As you may know, I had the opportunity and privilege this past spring break to serve the people of La Carpio through International Service Learning, as a part of Shorter University School of Nursing‘s Global & Community Health Practicum. Even having been on several international mission trips before, this experience changed the way I perceive poverty, healthcare, and my role as a nurse.
During the first day of clinics, we went door-to-door, surveying the population and giving appointment cards to those with acute illnesses that needed our care. This served multiple purposes. Primarily, it ensured that the patients that came to our clinics were in need of treatment and could be served by the resources we had on hand. We didn’t have the means to treat every condition, so by seeking out people that we could help the most, we avoided making promises of care that we couldn’t keep. Secondly, it served as a venue to provide therapeutic communication to even those who we could not treat. We spent the same amount of time with families that we could treat as we did with those that were beyond our scope of care.
That is not to say that choosing which patients to give appointments to came without a challenge. At first, that responsibility brought some intense anxiety. We were split into small teams and given complete independence in deciding who to give appointments to. I started to ask myself how I could be sure that I made the right decisions. I had to reconcile with my faith leaving a family’s house without having given an appointment to anyone. It became good practice in faith and trust. First, we had to trust in God’s guidance and sovereignty. Relying on the Holy Spirit took a lot of weight off of our shoulders and helped us realize that all we had to do was be obedient in His direction and trust Him to care for those that we were unable to. It also provided a great opportunity to trust the nursing judgement of ourselves and each other, which we will carry with us into our practice as future nurses.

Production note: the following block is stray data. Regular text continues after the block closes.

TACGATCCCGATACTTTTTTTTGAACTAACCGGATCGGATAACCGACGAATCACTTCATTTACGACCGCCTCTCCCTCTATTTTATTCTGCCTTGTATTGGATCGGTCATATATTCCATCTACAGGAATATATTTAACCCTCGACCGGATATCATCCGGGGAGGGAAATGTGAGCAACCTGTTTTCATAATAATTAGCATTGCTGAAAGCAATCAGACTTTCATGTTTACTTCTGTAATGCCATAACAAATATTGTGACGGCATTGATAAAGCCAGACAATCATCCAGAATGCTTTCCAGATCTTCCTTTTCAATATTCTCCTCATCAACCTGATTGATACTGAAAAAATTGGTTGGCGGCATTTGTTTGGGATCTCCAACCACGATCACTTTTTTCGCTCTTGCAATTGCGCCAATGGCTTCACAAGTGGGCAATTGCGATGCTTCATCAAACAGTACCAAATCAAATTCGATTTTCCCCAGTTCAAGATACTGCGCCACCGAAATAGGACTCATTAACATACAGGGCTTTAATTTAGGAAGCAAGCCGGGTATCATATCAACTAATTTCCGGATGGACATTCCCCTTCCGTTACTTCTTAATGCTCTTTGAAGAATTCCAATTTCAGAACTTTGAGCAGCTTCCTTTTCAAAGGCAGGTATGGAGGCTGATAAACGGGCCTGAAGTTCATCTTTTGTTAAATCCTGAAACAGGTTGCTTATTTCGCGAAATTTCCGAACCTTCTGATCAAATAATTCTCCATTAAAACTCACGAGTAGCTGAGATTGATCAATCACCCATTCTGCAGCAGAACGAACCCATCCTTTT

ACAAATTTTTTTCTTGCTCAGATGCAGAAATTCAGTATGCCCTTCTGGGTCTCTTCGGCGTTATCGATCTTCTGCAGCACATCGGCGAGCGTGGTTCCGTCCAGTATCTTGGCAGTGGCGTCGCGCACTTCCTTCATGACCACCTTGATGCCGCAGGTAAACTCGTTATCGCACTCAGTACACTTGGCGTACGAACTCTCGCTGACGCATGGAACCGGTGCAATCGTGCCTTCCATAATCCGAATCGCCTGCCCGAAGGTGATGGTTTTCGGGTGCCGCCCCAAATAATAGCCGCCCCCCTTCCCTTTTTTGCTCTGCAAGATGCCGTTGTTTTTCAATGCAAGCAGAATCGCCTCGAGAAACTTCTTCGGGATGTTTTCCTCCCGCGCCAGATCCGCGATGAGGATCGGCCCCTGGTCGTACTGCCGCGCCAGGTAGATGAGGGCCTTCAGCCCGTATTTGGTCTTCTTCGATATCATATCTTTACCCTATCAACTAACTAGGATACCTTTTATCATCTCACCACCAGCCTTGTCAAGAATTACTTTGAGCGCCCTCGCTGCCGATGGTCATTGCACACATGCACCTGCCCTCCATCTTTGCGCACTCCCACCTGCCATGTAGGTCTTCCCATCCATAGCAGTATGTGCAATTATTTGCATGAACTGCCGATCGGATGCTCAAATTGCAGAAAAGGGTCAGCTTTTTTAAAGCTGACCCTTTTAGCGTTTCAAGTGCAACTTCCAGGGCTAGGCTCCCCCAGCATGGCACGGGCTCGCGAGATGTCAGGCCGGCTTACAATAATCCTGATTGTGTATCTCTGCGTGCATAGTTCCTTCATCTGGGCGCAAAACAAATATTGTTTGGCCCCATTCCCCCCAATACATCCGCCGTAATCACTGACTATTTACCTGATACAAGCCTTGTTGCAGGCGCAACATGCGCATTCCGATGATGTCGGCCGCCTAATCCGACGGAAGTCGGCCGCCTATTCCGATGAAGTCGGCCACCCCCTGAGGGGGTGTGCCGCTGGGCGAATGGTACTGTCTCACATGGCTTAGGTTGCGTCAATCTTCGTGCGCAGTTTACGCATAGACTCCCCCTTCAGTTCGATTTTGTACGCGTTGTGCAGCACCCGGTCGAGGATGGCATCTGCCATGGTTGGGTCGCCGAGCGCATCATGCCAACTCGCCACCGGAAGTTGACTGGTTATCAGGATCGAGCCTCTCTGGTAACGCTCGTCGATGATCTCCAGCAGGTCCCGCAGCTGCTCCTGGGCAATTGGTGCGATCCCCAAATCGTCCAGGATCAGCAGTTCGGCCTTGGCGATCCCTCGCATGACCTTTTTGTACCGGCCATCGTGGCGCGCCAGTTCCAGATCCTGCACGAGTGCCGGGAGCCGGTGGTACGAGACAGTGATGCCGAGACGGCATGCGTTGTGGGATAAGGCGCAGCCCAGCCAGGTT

We soon felt confident in the interviewing process, but the poverty we faced that day was impossible to ignore. Even though we prepared ourselves, what we saw changed us.
Poverty plagues La Carpio unlike any city I’ve visited before, domestic or abroad. Two out of three residents ended up being Nicaraguan refugees. Some were there legally, but many didn’t have documentation, and therefor had little to no access to health care. The people who did have access to running water said that it was unreliable and sometimes unclean. Many of the adults had little to no education and therefor limited employment opportunities, if that. Their homes were built with whatever materials they could find, on steep, hilly terrain, and in the flood zone of a nearby river.
Yet, their joy and gratitude for what they had was often written all over their faces. They didn’t need us to feel sorry for them or give them “a better life.” They genuinely loved their life, and just needed our time and our genuine, loving care. Charity is something they could use, for sure, especially with regards to cleaner water, but that wasn’t the role God gave us there. We were there to give them holistic, patient-centered nursing care. We had to set aside our desires to provide them with every little thing we thought they needed, and accept the work God laid out for us. Through Him, we were making a difference despite their living situations remaining the same. The healthcare system only lets local doctors spend up to 10 minutes at a time with patients, and many doctors work without nurses. Taking the time to interview them and spending an hour evaluating them brought them more joy than we can know.